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Statement From Te Ohu Kai Moana CEO

Statement From Te Ohu Kai Moana Chief Executive Robin Hapi
On Behalf Of The Treaty Of Waitangi Fisheries Commission

The Treaty of Waitangi Fisheries Commission (Te Ohu Kai Moana) is pleased the Privy Council has confirmed that allocation of Pre-Settlement Assets is solely to Iwi and that Iwi means traditional tribes.

The Privy Council decision is brief, clear, compelling and, above all, unanimous. The decision recognises the continuing importance of Iwi in matters concerning the property rights of Maori, secured and guaranteed by the Treaty of Waitangi.

Te Ohu Kai Moana has always been confident of its interpretation of the Maori Fisheries Act 1989, the resolutions passed at the 1992 Hui a Tau and the Deed of Settlement – that the Pre-Settlement Assets are to go to Iwi and that Iwi means traditional tribes.

It is now time for all Maori to accept the final decision of the courts and move forward. It is time for Te Ohu Kai Moana to get on with allocating to representative Iwi organisations the Pre-Settlement Assets and for representative Iwi organisations to grow this economic base for the benefit of their members.

The Privy Council is also clear that litigation should stop and reiterates the view of the Waitangi Tribunal that: “Treaty matters are more for statesmen than lawyers”.

The longer the fisheries assets are tied up in the courts, the longer it will be before Iwi, and ultimately all Maori, are able to pursue the business and activity of fishing. To continue with a litigious approach is wrong. Maori are not benefiting from this legal wrangling.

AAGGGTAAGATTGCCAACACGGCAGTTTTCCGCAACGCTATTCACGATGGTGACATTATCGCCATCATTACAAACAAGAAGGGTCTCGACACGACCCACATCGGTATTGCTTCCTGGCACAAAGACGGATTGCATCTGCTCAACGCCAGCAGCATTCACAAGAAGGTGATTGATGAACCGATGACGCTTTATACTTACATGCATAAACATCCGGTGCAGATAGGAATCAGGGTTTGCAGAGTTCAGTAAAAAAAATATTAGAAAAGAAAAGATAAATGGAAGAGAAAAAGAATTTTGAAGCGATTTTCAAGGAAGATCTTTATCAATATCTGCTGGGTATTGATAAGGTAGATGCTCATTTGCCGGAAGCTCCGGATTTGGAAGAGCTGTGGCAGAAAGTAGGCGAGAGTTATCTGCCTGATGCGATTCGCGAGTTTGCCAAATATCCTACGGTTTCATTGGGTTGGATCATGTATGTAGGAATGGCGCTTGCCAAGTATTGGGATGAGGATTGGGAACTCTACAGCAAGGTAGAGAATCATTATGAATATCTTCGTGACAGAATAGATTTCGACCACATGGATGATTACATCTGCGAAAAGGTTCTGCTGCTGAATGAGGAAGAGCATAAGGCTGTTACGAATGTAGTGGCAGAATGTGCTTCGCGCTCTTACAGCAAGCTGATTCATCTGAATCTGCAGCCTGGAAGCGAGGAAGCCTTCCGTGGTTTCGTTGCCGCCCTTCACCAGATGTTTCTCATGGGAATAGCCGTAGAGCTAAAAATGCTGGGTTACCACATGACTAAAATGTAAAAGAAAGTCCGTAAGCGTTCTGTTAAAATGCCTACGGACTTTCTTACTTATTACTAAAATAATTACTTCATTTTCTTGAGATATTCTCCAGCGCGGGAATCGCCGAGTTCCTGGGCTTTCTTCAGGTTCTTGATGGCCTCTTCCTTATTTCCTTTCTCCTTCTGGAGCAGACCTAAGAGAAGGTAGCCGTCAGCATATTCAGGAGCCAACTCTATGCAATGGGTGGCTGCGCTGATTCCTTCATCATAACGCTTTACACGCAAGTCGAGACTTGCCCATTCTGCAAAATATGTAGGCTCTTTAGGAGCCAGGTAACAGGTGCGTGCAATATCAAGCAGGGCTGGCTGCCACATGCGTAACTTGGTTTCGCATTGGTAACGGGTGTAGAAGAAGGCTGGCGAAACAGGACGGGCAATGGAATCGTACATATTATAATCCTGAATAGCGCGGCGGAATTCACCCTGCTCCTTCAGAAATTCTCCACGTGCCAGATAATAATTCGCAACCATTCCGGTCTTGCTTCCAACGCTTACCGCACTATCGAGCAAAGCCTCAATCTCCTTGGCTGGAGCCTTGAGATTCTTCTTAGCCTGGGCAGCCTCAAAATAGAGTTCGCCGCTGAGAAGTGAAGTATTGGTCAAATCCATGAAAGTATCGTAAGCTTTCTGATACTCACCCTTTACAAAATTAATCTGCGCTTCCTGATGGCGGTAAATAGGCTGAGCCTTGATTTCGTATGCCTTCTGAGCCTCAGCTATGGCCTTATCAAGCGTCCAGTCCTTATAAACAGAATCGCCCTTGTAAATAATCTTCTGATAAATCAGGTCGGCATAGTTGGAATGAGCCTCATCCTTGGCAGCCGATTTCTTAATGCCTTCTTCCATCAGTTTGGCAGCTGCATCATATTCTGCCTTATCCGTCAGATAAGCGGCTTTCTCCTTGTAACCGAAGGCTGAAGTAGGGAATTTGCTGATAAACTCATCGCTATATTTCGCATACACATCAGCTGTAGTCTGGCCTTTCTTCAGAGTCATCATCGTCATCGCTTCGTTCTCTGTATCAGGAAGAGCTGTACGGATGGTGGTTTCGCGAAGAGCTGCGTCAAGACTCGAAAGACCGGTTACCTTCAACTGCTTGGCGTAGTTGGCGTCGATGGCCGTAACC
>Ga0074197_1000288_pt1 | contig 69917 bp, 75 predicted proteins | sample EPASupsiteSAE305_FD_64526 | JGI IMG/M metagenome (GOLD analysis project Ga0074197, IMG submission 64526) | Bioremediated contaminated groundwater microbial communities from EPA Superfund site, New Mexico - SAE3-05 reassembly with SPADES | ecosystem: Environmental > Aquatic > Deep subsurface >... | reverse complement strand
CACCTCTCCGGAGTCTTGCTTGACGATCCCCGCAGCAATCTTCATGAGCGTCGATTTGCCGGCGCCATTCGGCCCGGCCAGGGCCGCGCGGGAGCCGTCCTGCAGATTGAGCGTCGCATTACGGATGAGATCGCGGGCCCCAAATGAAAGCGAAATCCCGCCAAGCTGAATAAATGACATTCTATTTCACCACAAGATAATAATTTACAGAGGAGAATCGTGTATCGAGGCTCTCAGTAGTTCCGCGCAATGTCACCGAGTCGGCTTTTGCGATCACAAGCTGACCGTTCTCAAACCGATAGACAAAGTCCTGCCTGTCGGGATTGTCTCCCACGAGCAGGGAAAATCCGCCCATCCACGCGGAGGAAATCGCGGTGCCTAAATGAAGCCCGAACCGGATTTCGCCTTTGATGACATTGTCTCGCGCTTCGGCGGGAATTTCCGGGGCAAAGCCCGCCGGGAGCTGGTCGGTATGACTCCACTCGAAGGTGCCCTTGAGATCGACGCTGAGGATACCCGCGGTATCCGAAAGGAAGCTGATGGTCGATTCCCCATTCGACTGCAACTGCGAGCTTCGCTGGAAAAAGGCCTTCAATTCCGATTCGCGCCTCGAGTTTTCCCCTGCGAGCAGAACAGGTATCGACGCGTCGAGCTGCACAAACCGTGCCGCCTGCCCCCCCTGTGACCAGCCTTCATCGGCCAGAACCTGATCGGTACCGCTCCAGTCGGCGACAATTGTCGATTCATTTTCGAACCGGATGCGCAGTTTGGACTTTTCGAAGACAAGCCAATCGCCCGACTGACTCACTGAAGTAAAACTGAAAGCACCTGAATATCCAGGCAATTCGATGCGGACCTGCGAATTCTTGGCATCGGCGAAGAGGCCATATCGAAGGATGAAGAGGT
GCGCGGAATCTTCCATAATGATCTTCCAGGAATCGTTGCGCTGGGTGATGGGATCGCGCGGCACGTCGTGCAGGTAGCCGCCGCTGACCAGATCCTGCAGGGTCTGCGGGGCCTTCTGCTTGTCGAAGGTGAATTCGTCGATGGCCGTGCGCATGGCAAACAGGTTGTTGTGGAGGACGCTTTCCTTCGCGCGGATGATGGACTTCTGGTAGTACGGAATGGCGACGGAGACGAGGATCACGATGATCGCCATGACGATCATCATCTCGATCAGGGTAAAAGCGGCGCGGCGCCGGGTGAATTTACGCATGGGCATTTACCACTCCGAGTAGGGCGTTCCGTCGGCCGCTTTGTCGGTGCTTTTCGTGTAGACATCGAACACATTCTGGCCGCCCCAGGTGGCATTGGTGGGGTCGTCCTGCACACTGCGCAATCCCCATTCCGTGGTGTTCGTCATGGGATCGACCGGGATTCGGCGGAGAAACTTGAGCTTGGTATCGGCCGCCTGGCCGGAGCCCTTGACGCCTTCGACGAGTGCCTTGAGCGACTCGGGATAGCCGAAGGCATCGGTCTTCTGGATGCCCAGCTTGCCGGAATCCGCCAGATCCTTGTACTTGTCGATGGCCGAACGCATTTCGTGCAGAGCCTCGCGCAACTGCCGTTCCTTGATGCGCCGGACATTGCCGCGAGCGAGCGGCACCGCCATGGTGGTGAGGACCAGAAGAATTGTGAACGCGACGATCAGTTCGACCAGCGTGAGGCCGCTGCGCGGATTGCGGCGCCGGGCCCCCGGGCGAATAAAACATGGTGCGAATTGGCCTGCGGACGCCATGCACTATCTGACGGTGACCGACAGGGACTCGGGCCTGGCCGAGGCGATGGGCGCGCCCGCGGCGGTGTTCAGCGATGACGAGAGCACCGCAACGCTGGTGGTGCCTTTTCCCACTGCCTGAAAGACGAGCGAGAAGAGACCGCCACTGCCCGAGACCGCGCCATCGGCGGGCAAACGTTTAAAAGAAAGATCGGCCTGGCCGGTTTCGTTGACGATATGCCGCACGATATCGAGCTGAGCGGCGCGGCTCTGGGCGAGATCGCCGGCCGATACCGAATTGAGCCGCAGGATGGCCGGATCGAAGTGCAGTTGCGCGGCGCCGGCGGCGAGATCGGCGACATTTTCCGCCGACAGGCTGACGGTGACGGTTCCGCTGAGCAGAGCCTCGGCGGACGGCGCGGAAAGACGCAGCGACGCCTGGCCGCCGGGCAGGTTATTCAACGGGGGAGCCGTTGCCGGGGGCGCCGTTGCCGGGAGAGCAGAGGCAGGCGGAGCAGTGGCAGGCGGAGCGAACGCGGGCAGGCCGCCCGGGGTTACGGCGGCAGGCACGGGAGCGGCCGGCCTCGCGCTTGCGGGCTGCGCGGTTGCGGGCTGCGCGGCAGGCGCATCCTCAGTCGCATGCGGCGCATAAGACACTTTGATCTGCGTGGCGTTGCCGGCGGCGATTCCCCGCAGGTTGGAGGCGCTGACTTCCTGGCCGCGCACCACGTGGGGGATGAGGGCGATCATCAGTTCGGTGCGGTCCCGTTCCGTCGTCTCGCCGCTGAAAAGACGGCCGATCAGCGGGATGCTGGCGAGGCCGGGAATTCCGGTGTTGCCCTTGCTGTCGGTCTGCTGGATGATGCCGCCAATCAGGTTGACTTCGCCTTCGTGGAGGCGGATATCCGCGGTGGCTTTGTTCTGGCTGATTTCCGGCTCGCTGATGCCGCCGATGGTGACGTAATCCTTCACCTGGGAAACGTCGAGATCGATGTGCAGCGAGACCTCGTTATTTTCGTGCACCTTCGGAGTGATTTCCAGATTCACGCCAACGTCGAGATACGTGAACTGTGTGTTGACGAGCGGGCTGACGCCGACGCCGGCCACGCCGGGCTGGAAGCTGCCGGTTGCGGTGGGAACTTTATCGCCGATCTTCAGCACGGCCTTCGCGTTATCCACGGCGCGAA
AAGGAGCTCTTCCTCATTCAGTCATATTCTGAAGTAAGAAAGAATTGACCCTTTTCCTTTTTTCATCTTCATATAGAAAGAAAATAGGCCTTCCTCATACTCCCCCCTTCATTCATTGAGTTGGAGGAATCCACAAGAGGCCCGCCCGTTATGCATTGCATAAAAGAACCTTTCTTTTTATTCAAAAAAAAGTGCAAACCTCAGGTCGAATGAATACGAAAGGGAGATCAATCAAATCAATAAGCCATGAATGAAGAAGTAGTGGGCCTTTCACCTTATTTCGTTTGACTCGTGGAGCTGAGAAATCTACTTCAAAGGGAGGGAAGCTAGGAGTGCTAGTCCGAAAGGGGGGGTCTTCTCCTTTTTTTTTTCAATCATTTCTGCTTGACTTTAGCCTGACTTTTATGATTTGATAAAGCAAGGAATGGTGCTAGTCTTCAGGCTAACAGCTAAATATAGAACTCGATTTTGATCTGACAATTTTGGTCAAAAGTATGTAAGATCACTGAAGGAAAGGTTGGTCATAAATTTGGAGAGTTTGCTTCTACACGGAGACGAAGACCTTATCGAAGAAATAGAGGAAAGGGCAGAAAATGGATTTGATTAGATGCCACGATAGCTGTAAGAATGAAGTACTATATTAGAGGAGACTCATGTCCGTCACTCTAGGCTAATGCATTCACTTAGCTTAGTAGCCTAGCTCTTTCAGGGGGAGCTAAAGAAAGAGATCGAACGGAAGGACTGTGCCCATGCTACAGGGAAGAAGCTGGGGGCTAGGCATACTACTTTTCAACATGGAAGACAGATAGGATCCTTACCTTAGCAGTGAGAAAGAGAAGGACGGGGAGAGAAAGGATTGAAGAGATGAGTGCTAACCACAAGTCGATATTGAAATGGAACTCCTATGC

All Maori, Iwi and the public of New Zealand will not accept this continued waste of time and money for much longer. The Commission has a job to do and should be able to carry that out without further legal constraint.


Te Ohu Kai Moana has always stated that the method of allocating the Pre-Settlement Assets must ultimately provide for all Maori. Te Ohu Kai Moana is working with representative Iwi organisations to develop robust constitutional systems to ensure their members are able to access the benefits regardless of where they live. These are minimum requirements all Iwi organisations have to meet before they receive any form of allocation.

The Maori Commercial Fisheries Settlement is to redress past grievances suffered by Iwi, and therefore the settlement must go to Iwi. But the settlement is ultimately for the benefit of all Maori and it is therefore necessary that Iwi organisations can deliver to all of their members irrespective of where they reside.

Fisheries Commissioners are currently discussing all aspects of allocation but have not yet made any firm decisions about how the optimum method may finally look.

ENDS


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